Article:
(1) The Court considers whether EPA’s finding was “arbitrary, capricious, an abuse of discretion, or otherwise not in accordance with law” under the applicable review standard set forth in the APA, 5 U.S.C. § 706(2)(A). While EPA’s three skeletal orders were not composed with ideal clarity, they properly ground EPA’s BACT determination when read together with EPA’s accompanying explanatory correspondence. See Bowman Transp., Inc. v. Arkansas&nbhyph;Best Freight System, Inc., 419 U.S. 281, 286. As the Ninth Circuit determined, EPA validly issued stop orders because ADEC’s BACT designation did not qualify as reasonable in light of statutory guides. In the May 1999 draft permit, ADEC first concluded that SCR was the most stringent emission-control technology that was both technically and economically feasible. That technology should have been designated BACT absent considerations justifying a conclusion that SCR was not achievable in this case. ADEC, however, selected Low NOx as BACT based on Cominco’s emissions-offsetting suggestion. In September and December 1999, ADEC again rejected SCR as BACT but no longer relied on that suggestion. Rather, ADEC candidly stated that it aimed to support Cominco’s project and its contributions to the region. ADEC’s selection of Low NOx thus rested squarely and solely on SCR’s “disproportionate cost.” EPA rightly concluded that ADEC’s switch from finding SCR economically feasible in May 1999 to finding SCR economically infeasible in September 1999 had no factual basis in the record. ADEC forthrightly conceded it was disarmed from reaching a judgment on SCR’s economic impact on the mine by Cominco’s refusal to provide relevant financial data. No record evidence suggests that the mine, were it to use SCR, would be obliged to cut personnel or raise zinc prices. Having acknowledged that it lacked information needed to judge SCR’s impact on the mine’s operation, profitability, or competitiveness, ADEC could not simultaneously proffer threats to the mine’s operation and competitiveness as reasons for declaring SCR economically infeasible. Nor has ADEC otherwise justified its choice. To bolster its assertion that SCR was too expensive, ADEC invoked cost figures discussed in four BACT determinations made in regard to diesel generators used for primary power production. ADEC itself, however, had previously found SCR’s per-ton cost to be well within what ADEC and EPA consider economically feasible. No reasoned explanation for ADEC’s retreat from this position appears in the permit ADEC issued. ADEC’s basis for selecting Low NOx thus reduces to a readiness to support Cominco’s project and its contributions to the region. This justification, however, hardly meets ADEC’s own standard of a source-specific economic impact that demonstrates SCR to be inappropriate as BACT. ADEC’s justification that lower aggregate emissions would result from Cominco’s agreement to install Low NOx on all its generators is also unpersuasive. The final PSD permit did not offset MG—17’s emissions against those of the mine’s six existing generators. As ADEC recognized in September and December 1999, a State may treat emissions from several pollutant sources as falling under one “bubble” for PSD permit purposes only if every pollutant source so aggregated is part of the permit action. In December 1999, however, only MG—17 figured in the permit action. Pp. 30—35.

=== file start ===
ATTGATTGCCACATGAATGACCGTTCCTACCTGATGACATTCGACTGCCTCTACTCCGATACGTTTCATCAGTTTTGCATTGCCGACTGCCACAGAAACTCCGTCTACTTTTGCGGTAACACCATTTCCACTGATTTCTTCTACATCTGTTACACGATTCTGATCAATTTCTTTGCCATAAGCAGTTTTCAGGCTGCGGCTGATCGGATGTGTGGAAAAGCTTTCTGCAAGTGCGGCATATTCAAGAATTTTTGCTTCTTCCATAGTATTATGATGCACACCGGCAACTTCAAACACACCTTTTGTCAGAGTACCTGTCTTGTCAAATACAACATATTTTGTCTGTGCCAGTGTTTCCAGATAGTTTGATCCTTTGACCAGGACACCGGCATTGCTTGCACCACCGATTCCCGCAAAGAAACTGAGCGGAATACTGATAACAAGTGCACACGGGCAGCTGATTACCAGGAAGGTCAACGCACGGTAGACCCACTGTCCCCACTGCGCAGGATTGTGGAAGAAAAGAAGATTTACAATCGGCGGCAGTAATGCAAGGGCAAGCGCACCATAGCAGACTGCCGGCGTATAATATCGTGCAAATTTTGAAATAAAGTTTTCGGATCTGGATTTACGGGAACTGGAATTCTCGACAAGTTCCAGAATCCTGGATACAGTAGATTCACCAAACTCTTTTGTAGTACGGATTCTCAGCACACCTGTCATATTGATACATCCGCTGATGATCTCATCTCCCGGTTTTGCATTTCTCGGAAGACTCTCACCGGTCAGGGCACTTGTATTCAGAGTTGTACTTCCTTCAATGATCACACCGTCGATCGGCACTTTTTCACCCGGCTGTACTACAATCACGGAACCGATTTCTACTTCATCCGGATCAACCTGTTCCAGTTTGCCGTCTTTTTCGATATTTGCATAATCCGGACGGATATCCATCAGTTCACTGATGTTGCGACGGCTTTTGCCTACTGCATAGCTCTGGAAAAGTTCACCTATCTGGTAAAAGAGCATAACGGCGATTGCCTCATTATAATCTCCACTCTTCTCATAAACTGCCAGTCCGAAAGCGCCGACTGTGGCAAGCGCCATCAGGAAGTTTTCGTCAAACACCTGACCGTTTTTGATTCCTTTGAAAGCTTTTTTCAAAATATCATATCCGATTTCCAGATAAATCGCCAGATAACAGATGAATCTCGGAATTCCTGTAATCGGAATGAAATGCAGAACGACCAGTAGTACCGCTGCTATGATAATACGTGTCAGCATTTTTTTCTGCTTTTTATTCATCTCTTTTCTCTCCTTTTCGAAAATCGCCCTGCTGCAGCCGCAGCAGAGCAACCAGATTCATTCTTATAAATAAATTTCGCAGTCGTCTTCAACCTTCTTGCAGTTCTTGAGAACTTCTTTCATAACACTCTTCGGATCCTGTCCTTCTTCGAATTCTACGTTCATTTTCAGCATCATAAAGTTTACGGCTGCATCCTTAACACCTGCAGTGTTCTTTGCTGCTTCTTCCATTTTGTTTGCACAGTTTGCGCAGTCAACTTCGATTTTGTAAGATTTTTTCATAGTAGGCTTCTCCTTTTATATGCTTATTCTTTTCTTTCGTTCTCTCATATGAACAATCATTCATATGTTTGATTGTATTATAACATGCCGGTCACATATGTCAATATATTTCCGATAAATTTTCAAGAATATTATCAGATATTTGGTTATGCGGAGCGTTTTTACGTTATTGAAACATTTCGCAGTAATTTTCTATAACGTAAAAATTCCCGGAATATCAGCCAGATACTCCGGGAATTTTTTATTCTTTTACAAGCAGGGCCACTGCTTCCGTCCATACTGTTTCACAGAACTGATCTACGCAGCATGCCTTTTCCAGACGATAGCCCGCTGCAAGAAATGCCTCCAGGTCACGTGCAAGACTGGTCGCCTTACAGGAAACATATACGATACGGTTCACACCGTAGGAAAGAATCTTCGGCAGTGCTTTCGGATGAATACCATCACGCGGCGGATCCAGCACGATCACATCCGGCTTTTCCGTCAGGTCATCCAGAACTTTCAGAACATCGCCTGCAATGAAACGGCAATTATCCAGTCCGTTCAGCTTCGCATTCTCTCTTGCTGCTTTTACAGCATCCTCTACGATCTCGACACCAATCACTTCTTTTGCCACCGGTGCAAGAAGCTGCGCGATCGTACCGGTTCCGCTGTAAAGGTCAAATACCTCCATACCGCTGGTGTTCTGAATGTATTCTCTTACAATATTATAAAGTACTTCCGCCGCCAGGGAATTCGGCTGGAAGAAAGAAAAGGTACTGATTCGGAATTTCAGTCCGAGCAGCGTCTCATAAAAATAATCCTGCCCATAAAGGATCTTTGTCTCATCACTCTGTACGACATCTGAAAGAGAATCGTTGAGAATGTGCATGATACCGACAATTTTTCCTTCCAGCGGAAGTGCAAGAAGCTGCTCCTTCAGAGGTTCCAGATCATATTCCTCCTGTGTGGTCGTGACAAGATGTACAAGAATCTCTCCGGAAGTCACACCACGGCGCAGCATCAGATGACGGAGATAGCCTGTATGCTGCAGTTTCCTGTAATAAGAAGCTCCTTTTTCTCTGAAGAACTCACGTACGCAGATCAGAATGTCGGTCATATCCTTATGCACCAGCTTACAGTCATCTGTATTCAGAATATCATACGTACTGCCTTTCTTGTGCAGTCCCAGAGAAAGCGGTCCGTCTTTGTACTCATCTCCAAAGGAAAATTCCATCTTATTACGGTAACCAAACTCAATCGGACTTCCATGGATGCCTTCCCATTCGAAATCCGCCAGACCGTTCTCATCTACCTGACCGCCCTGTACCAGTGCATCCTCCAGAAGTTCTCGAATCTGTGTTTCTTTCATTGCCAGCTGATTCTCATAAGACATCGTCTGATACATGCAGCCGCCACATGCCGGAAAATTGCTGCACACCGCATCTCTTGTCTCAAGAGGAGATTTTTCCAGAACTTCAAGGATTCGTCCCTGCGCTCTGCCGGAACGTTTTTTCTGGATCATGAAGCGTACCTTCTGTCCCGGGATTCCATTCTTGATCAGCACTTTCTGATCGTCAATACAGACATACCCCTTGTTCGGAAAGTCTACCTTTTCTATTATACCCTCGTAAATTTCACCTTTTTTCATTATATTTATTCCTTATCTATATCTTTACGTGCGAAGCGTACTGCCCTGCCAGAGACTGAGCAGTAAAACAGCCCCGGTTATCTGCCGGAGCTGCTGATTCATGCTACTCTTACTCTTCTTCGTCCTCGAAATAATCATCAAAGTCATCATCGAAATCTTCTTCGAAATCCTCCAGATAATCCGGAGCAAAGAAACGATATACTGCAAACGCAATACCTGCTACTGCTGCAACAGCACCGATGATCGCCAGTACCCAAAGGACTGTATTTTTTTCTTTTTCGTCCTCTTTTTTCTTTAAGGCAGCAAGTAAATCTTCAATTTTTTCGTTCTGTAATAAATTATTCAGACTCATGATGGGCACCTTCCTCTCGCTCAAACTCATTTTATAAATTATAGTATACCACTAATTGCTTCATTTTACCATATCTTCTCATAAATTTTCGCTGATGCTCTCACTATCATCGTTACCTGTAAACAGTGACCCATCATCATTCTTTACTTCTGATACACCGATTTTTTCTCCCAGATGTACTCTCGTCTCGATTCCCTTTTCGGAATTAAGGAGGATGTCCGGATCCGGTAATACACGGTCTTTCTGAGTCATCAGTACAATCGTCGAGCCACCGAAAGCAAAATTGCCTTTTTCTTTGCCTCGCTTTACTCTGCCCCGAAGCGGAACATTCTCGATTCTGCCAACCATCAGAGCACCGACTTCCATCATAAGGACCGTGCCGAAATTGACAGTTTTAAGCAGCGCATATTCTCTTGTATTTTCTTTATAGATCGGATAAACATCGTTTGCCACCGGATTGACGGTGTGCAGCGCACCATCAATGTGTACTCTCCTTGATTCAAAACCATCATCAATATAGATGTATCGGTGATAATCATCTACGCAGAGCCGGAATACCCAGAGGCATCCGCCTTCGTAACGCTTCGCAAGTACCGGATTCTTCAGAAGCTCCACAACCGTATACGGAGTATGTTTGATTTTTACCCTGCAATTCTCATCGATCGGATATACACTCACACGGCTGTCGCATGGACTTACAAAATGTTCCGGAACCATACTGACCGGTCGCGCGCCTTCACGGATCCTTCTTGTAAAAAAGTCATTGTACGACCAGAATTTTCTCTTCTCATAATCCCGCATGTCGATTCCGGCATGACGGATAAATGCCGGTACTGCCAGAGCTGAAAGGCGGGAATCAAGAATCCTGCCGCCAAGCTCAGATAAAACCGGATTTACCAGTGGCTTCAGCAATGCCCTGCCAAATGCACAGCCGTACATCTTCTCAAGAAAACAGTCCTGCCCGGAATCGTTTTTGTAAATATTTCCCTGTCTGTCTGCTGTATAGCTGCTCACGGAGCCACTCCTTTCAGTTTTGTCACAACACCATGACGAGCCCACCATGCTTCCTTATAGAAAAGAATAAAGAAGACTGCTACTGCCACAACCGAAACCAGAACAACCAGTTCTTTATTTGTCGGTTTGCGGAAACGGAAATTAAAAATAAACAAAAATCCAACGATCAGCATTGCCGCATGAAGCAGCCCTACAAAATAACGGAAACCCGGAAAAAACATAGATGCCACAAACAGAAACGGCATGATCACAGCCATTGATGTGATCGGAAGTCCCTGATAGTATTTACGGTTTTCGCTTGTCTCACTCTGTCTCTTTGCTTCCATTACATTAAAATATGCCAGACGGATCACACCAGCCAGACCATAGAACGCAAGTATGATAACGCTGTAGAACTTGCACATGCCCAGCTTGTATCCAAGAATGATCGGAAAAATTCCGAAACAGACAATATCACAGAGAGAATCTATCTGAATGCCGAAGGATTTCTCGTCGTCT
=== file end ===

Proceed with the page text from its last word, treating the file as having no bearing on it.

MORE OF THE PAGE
(2) This decision does not impede ADEC from revisiting its BACT determination. In letters and orders throughout the permitting process and at oral argument, EPA repeatedly acknowledged that ADEC may yet prepare an appropriate record supporting its selection of Low NOx as BACT. There is no reason not to take EPA at its word. Pp. 35—36.

298 F.3d 814, affirmed.

Ginsburg, J., delivered the opinion of the Court, in which Stevens, O’Connor, Souter, and Breyer, JJ., joined. Kennedy, J., filed a dissenting opinion, in which Rehnquist, C. J., and Scalia and Thomas, JJ., joined.